Methodist bishops: Gay clergy ban intact: But Karen Dammann acquitted
The acquittal of a lesbian Methodist pastor charged with violating a church ban on “self-avowed practicing” gay clergy does not change church law, United Methodist bishops have cautioned members as the denomination prepares for its once-every-four-years convention late this month.
The Council of Bishops said the authority of the church’s constitution is “unchanged.” The 17 bishops, issuing a statement on March 25, said that “this one case does not alter the Book of Discipline regarding homosexuality or the qualifications for ministry.” Five days earlier, pastor Karen Dammann was acquitted by a 13-member jury of Washington state clergy despite the fact that in 2001 she wrote to her bishop, Elias Galvan, telling him that she was living in a “partnered, covenanted, homosexual relationship.”
In an unorthodox interpretation of church law that raised eyebrows, the jury said it found no punishable “declaration” against gay clergy, even though homosexual activity is described in the Book of Discipline as “incompatible with Christian teaching.”
Dammann’s acquittal, along with the bishops’ statement, sets the scene for a heated battle when the 8.3-million-member denomination convenes April 27-May 7 in Pittsburgh for its General Conference legislative meeting.
The Pacific Northwest Conference, by action of the jury, “has become schismatic and separated itself from the rest of the church,” said the conservative Confessing Movement. “The clergy jury has broken covenant with the church,” according to the group, which also criticized three retired bishops who spoke as experts on church law and “lent the prestige of their office” to render a verdict contradicting interpretations going back decades.
Advocates for rescinding the church’s ban on gay clergy and same-sex unions say the Dammann verdict offers new hope in an old battle. Even before the trial, Affirmation, a gay Methodist group, called upon the 2004 General Conference “to act as Christ’s church to reject the powers of evil and proclaim an end to discrimination against lesbian, gay, bisexual and transgender people in church and society.”
While cheering the verdict allowing Dammann to return to active ministry, the liberal Methodist Federation for Social Action also pointed to its proposal to deal with “the deep and painful divisions that exist” in the UMC. The federation has asked the General Conference to delete a reference to homosexuality being incompatible with Christian teaching and substitute sentences including: “We stand before God admitting that we have thus far been unable to reach common ground.”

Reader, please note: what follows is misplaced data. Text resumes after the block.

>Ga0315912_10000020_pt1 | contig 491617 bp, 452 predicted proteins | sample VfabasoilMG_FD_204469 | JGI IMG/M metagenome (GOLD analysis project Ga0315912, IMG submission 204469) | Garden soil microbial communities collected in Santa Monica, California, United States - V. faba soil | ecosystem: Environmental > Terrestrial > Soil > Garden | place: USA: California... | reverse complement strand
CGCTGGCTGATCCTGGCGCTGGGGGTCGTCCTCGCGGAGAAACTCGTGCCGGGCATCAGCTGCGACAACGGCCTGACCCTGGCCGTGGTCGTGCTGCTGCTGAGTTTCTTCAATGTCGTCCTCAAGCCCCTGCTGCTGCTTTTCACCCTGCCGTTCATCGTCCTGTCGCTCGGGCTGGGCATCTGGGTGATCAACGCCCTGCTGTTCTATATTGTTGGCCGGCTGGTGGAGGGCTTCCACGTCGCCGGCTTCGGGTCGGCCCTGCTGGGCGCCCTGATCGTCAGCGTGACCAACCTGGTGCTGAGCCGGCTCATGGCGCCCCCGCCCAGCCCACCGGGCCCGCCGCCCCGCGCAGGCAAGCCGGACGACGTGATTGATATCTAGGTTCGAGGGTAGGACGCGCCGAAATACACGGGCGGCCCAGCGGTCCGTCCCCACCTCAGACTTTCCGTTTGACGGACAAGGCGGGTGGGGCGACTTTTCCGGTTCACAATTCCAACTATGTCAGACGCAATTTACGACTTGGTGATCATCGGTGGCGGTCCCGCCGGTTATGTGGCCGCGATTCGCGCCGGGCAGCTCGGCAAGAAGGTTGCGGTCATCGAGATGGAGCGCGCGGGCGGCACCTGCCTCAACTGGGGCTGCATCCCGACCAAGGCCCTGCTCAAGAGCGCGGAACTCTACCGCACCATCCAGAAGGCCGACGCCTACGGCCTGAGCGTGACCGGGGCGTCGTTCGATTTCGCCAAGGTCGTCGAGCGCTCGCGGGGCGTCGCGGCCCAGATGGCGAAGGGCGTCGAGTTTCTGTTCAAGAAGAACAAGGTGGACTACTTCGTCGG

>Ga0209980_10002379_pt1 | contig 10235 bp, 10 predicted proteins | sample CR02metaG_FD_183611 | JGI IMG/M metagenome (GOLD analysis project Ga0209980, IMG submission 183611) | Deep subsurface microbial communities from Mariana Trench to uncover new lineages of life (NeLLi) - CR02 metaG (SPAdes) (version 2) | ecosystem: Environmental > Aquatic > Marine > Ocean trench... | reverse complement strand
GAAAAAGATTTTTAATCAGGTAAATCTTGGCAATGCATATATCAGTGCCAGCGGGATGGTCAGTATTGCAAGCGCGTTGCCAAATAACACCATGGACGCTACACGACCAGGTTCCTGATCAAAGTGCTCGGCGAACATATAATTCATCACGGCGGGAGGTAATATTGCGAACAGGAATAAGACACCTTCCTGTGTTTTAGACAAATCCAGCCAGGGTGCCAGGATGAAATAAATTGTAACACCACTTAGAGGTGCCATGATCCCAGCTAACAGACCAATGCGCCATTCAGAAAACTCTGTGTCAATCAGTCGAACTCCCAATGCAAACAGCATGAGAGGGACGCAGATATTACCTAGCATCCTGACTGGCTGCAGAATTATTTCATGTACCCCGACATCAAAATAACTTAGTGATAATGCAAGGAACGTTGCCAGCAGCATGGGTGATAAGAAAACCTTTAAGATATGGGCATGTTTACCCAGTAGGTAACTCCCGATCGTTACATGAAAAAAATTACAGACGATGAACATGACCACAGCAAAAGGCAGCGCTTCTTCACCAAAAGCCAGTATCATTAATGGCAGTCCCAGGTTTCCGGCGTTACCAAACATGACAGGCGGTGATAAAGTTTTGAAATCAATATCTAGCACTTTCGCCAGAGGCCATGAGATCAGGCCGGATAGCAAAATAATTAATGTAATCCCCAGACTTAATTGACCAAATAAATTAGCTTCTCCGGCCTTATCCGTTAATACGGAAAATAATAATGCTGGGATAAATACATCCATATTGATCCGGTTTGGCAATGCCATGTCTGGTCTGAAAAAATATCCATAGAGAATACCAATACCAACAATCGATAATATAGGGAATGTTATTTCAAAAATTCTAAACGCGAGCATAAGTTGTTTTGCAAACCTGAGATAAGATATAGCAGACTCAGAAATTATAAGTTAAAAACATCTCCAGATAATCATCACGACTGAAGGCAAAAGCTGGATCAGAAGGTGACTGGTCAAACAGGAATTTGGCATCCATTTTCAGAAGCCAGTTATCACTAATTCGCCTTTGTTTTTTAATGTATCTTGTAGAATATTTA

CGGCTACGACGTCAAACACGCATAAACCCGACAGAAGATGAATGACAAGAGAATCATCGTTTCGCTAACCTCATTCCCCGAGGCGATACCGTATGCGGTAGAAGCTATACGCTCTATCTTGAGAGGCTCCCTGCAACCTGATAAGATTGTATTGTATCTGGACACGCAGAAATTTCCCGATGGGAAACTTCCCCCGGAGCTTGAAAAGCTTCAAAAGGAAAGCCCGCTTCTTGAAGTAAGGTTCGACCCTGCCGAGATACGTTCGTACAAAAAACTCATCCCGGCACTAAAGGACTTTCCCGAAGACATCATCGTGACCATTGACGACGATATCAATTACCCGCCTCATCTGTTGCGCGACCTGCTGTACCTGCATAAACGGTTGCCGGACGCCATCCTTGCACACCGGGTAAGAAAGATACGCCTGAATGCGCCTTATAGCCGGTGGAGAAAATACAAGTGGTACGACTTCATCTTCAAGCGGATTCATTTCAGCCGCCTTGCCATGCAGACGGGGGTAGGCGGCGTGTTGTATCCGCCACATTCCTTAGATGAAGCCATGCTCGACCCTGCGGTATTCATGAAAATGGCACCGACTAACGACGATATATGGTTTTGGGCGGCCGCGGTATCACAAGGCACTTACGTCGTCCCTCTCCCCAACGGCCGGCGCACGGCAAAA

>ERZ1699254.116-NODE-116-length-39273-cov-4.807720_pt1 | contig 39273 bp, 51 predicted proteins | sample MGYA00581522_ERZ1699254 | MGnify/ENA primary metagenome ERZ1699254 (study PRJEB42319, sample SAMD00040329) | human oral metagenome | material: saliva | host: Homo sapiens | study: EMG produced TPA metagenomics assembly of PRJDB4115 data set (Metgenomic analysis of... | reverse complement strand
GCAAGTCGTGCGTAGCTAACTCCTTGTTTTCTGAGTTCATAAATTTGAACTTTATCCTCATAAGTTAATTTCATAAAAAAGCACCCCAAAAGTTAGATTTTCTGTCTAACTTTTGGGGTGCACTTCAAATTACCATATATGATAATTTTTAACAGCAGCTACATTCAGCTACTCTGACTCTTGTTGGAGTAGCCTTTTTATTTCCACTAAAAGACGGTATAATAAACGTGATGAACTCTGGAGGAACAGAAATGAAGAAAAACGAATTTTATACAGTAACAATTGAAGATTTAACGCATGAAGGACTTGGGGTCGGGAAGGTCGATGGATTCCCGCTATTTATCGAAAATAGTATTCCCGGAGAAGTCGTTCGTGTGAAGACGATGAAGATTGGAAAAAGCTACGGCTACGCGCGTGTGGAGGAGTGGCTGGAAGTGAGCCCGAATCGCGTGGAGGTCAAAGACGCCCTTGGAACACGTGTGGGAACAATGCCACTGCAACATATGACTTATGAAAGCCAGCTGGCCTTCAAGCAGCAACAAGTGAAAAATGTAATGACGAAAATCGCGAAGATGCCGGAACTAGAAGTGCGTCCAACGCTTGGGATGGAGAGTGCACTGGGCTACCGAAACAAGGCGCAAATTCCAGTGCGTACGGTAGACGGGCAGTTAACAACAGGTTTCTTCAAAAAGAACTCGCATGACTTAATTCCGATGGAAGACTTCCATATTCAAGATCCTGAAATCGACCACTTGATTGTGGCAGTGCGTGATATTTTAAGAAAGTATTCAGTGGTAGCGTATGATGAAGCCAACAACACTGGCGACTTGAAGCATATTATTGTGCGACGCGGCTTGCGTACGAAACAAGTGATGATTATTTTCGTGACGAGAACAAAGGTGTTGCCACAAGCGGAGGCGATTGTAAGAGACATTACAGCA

Conservatives, however, who decried the verdict as a dubious reading of church law, vowed to maintain the church’s current positions, which were upheld by a nearly 2-1 margin at the 2000 meeting. The Kentucky-based Good News organization termed the jury’s decision “an embarrassment to clear-thinking United Methodists everywhere, and a threat to the unity” of the church.
Besides urging like-minded conservatives to communicate their displeasure to UMC leaders and suggesting that the 11-day convention censure the Seattle-based regional conference, the Good News statement issued March 25 said that some United Methodists are holding back contributions—“the only way left to voice their protest of an errant, unfaithful church.”
The Dammann trial was not the church’s first judicial battle over homosexuality. In 1998, Chicago pastor Gregory Dell celebrated a same-sex union for two men and was found guilty. He was restored to his church in 2000. An Omaha, Nebraska, pastor, Jimmy Creech, also performed a “holy union” for two women in 1997, and was charged and acquitted by one vote. In 1999, after performing his second holy union, Creech was found guilty and defrocked.
The bishops, in their statement, acknowledged the divisions that resurfaced during and after the Dammann trial. “In such moments as this, we remember that our unity in Christ does not depend on unanimity of opinion,” they said. “Rather, in Jesus Christ we are bound together by love that transcends our differences and calls us to stay at the table with one another.”